This trial is active, not recruiting.

Conditions fat excretion, energy excretion
Sponsor University of Copenhagen
Collaborator The Ministry of Science, Technology and Innovation, Denmark
Start date January 2010
End date January 2015
Trial size 160 participants
Trial identifier NCT01542164, H-B-2009-071


The overall purpose of this study is to examine the effect of calcium on fecal fat and energy excretion.

United States No locations recruiting
Other Countries No locations recruiting

Study Design

Time perspective cross-sectional

Primary Outcomes

Total fat and energy excretion
time frame: 5 days

Secondary Outcomes

p-vitamin D
time frame: 1 day
time frame: 1 day
Selected genetic variations
time frame: 1 day
Blood lipids and cholesterol
time frame: 1 day
calcium excretion
time frame: 2 days
Gut micro flora
time frame: 1 day
NMR-spectroscopy based metabonomics profiling of urin
time frame: 1 day
blood pressure
time frame: 1 day

Eligibility Criteria

Male or female participants from 18 years up to 50 years old.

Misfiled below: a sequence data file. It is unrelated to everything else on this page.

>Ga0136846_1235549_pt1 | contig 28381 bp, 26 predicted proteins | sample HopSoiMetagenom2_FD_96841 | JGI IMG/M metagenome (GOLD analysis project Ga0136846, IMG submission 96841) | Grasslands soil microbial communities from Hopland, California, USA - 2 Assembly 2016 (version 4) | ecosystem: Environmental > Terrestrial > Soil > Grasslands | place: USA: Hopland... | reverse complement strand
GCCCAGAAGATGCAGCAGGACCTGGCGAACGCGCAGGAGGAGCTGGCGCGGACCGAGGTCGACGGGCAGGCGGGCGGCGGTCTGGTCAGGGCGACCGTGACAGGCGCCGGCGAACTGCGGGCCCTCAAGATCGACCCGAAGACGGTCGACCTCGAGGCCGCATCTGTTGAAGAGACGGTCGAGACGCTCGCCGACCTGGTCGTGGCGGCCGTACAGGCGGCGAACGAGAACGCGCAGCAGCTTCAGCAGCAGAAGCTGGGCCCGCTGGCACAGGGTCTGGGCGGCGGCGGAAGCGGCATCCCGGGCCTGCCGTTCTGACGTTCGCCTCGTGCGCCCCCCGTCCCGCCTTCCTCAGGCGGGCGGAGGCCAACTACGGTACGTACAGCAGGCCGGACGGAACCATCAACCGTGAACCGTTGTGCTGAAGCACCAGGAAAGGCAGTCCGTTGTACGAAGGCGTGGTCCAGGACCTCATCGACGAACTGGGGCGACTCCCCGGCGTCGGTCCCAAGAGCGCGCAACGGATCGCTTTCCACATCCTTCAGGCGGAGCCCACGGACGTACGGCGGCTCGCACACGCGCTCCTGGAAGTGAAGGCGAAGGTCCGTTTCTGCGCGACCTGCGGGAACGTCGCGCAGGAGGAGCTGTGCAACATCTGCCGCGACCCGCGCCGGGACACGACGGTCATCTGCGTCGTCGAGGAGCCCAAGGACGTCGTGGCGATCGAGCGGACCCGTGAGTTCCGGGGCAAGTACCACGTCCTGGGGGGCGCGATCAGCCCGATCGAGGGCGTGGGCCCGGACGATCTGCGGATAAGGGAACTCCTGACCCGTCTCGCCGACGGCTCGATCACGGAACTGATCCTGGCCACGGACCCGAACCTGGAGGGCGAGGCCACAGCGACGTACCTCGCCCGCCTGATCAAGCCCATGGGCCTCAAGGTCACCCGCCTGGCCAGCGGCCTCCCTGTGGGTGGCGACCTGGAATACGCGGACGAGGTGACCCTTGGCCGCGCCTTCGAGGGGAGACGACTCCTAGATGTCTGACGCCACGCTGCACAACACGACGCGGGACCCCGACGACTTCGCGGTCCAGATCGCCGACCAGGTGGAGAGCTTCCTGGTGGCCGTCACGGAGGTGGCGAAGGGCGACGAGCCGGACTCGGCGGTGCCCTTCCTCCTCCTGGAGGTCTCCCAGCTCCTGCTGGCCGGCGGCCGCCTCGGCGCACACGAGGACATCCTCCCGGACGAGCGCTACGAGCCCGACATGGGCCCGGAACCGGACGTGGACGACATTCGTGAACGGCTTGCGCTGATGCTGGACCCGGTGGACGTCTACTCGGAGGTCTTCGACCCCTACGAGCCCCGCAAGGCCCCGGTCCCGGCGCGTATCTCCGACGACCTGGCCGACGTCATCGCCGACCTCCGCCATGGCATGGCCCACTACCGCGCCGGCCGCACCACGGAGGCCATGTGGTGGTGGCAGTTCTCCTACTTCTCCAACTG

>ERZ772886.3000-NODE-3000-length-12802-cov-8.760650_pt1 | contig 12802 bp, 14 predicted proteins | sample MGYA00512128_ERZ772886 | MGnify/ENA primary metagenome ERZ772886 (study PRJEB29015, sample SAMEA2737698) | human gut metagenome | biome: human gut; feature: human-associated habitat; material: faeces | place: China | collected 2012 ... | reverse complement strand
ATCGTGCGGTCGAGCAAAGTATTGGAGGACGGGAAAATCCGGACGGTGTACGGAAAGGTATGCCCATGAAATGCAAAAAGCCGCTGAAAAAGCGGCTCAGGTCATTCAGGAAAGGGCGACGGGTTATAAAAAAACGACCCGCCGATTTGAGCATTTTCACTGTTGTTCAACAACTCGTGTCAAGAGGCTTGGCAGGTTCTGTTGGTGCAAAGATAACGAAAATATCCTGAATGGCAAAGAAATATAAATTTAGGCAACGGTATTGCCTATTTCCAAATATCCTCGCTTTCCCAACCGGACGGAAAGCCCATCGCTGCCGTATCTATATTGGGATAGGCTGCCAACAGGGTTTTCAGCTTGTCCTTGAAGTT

Inclusion Criteria: - age between 18 - 50 years - healthy - weight stable within 4 months prior to the inclusion Exclusion Criteria: - pregnant or lactating - uses cholesterol lowering drugs - on diet - suffering from, now or previously, any gastrointestinal diseases - elite athletes - participation in other concomitant trial

Additional Information

Official title Calcium Intake and Fat Excretion - an Observational Study
Principal investigator Lesli H. Larsen, Ass. Prof.
Description Several reports have found inverse associations between calcium intake and body weight. Few intervention studies have shown that a high calcium diet resulted in a greater body weight loss than a low calcium diet. The mechanism is not clear, but one possible explanation is reduced absorption of fat in the gut, due to formation of insoluble calcium fatty acid soaps or binding of bile acids which impairs the formation of micelles. The aim of this study is to examined for an association between habitual calcium intake and fecal energy and fat excretion, concentrations of substrates involved in energy metabolism, blood pressure and body weight
Trial information was received from ClinicalTrials.gov and was last updated in May 2014.
Information provided to ClinicalTrials.gov by University of Copenhagen.